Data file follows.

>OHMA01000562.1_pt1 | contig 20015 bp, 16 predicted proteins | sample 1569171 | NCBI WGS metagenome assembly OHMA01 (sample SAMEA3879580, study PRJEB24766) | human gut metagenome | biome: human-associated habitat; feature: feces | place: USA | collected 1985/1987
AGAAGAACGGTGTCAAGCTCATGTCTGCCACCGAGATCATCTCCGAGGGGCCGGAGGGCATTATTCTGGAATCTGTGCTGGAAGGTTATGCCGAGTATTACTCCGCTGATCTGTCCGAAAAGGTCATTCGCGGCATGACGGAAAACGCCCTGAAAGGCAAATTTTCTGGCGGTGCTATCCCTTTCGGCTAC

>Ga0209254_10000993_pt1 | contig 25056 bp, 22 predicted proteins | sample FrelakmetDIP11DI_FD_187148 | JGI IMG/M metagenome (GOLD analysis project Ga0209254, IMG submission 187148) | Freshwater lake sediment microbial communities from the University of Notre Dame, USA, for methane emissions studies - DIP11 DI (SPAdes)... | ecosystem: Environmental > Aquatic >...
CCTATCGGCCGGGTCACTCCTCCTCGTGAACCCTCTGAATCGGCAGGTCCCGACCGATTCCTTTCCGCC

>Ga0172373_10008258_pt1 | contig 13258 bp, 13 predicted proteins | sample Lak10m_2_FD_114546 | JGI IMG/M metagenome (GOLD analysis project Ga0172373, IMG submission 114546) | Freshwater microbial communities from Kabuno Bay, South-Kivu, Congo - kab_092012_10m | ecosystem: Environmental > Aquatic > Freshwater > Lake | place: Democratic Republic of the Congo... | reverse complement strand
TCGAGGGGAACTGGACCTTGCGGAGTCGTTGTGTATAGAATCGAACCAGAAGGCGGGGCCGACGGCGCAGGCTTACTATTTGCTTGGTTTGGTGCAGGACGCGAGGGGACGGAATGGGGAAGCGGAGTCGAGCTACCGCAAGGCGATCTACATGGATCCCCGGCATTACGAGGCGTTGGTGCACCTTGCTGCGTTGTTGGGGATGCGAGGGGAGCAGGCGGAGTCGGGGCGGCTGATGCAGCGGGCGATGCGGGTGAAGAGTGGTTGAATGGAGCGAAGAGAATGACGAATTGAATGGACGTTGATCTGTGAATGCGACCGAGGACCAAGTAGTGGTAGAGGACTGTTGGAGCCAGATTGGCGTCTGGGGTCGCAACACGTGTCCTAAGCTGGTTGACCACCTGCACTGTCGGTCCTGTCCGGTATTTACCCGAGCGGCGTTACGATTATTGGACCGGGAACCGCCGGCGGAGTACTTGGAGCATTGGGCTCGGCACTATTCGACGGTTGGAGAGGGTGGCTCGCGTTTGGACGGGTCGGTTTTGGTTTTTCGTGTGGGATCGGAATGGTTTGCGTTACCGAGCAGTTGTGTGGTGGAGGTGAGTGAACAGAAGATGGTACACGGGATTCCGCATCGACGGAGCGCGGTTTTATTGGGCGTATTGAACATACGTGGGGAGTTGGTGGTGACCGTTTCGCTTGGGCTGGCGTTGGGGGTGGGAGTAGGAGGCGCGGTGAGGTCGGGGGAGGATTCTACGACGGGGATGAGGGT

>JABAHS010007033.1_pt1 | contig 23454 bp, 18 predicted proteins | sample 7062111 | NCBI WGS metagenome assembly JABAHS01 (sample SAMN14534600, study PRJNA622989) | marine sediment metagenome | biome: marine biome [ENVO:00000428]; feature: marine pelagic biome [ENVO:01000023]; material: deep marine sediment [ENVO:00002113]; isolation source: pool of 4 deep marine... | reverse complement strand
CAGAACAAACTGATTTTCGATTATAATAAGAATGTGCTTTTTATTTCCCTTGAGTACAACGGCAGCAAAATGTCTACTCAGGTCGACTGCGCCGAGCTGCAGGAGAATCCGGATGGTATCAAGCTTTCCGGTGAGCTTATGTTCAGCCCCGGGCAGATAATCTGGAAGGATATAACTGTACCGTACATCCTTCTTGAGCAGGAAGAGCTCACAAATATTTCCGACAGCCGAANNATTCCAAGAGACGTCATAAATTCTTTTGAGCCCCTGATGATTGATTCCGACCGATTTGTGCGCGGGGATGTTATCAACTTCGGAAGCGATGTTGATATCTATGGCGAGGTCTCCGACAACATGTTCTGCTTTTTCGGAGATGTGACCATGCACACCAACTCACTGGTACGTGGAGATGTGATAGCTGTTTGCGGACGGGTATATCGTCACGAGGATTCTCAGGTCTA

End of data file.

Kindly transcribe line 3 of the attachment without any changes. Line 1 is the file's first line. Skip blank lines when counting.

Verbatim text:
>Ga0209254_10000993_pt1 | contig 25056 bp, 22 predicted proteins | sample FrelakmetDIP11DI_FD_187148 | JGI IMG/M metagenome (GOLD analysis project Ga0209254, IMG submission 187148) | Freshwater lake sediment microbial communities from the University of Notre Dame, USA, for methane emissions studies - DIP11 DI (SPAdes)... | ecosystem: Environmental > Aquatic >...